The movie hit, A Night At The Museum, became a reality for 25 children aged 8-10 years from St Mary’s Episcopal School, Dunblane. A really excited party of children and parents arrived at The Stirling Smith Art Gallery and Museum on Thursday night to create Museum History by being the first children to actually sleep overnight in the 141 year old galleries. The idea came when the whole school were planning a term of historical studies.
The P1/2 children are studying jobs of the past and were able to find out more about everyone from coal miners to glove makers. The P3/4 children looked at Invaders which opened up learning about Romans and Vikings as well as the Wars of Independence. The P5/6 classes studied famous and interesting characters of our local past, giving opportunities like, Bruce, Wallace, Bonnie Prince Charlie and Burns… but also many others like the executioner who cut off the heads of young Baird and Hardie in 1820 in Stirling, the last such public beheading ever in Britain.
“It was St Mary’s Head Teacher, Heather White who first approached me early in the year about such a bold idea,” explained Stirling Smith Learning Officer, David Smith. “Dr. Elspeth King, Director of the Museum gave us the go-ahead, but I guess she was secretly wary of how this would work! We had to have many rules and safety plans both for the children and for our valuable artefacts! One of the promises that we made was that I would also spend the night in the museum!”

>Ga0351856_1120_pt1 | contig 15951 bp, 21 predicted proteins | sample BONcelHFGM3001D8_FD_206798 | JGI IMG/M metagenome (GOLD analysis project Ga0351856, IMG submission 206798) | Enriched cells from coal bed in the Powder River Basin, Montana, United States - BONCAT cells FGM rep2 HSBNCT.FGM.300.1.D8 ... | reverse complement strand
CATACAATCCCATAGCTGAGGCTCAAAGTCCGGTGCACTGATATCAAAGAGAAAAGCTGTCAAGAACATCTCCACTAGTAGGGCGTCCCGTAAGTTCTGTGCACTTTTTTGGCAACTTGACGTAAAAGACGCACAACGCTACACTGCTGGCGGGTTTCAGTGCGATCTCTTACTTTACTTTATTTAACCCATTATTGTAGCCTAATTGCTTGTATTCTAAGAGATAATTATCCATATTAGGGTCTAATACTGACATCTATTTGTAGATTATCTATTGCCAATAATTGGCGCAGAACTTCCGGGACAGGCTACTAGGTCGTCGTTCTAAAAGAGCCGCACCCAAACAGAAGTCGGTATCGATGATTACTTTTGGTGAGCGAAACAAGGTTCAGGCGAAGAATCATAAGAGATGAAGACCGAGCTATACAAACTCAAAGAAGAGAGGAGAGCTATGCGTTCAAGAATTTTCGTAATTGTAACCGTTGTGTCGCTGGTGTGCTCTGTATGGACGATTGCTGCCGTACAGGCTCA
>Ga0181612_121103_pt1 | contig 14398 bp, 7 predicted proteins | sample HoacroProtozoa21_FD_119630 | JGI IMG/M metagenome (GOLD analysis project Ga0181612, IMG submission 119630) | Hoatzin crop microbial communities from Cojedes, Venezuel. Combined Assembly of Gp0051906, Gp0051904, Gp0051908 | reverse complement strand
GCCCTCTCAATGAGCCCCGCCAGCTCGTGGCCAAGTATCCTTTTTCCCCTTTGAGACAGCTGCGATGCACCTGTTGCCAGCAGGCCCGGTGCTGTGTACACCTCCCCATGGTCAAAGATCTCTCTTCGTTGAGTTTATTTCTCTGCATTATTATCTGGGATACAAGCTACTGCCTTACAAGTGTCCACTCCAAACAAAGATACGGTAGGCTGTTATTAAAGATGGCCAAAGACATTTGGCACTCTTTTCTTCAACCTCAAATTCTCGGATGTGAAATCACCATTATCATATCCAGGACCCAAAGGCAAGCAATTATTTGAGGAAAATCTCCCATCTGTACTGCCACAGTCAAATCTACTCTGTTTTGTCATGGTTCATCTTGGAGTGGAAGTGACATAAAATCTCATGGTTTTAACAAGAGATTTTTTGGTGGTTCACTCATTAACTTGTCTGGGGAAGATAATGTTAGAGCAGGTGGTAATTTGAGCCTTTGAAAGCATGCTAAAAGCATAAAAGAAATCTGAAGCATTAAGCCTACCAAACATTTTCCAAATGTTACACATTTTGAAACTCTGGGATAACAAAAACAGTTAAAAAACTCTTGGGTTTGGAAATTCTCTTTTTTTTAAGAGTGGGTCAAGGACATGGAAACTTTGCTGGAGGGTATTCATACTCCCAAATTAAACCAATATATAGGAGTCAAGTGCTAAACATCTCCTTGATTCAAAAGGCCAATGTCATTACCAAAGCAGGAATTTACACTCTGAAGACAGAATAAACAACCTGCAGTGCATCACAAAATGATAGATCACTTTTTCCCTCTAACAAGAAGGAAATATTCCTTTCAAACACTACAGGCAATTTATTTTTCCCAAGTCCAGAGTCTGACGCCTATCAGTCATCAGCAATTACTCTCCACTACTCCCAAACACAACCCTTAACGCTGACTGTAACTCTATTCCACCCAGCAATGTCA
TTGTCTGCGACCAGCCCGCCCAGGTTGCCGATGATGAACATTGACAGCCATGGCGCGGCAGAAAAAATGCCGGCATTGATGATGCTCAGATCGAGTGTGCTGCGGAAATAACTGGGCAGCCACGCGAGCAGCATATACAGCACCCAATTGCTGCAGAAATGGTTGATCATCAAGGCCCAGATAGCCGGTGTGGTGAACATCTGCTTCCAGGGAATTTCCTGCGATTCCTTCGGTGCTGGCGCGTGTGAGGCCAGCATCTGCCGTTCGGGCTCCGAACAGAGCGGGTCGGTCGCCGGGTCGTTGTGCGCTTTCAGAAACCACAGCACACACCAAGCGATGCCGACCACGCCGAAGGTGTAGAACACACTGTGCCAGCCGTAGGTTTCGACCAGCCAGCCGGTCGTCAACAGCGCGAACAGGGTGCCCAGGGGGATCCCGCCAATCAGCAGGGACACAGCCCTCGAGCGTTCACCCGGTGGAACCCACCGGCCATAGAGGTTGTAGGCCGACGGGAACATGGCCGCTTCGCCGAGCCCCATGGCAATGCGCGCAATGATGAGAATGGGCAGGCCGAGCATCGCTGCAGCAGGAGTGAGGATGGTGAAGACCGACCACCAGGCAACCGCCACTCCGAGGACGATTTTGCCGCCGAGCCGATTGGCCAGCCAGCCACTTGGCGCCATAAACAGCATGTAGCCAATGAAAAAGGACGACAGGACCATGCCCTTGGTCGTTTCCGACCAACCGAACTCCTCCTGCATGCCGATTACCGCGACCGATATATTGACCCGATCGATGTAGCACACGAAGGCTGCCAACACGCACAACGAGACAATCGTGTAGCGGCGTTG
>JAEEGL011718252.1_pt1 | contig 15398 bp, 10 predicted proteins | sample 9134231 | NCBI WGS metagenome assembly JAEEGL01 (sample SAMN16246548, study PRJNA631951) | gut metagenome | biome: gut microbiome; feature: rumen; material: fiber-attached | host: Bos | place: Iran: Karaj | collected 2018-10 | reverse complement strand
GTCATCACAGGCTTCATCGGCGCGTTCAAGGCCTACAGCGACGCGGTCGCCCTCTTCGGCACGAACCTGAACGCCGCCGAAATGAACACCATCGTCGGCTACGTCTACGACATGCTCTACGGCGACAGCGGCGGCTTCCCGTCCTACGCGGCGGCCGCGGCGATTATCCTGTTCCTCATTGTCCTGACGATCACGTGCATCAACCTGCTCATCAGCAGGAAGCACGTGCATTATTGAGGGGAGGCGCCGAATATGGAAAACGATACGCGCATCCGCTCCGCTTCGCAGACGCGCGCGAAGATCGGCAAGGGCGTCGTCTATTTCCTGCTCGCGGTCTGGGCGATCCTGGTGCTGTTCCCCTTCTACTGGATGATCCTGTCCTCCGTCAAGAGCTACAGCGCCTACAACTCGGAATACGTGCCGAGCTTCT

“The families and children were so grateful to The Stirling Smith for agreeing and supporting us in the complex programme we devised,” said head teacher Heather White. “The children were all unbelievably excited about the idea and so actually sleeping looked like the last thing they might get down to.”
However, the school devised a packed programme for Thursday night. Initially around 50 children arrived at the beginning, but by agreement around half of the younger participants were collected by parents by 9pm. In small teams the children had very specific research tasks set as they explored the museum. After a picnic tea, they all gathered in the theatre and the different groups presented what they had found in diverse ways ranging from mini illustrated talks to raps and dramas. Then the theatre became a cinema as everyone settled down to popcorn and viewing the Movie A Night At The Museum.
There were 6 adults supervising as the children selected where they would actually bed down for night with mats and sleeping bags. A late evening torch light treasure trail was designed to get everyone sleepy, but to no avail. An even bigger challenge to slumber was the chiming of 5 grandfather clocks!
Some very sleepy heads in the morning agreed over a cereal, fruit and toast breakfast that it was an amazing experience. Whilst some adults and many children were now looking forward to a good night’s sleep at home two children claimed they slept better than ever had in their own beds!
Historical note: Hundreds of young soldier recruits slept in the galleries in both World Wars, causing lots of damage. Curators and families lived in an internal four-bedroomed house, now converted into upstairs offices. The last people likely to have slept in the museum were a caretaker family in the 1960s.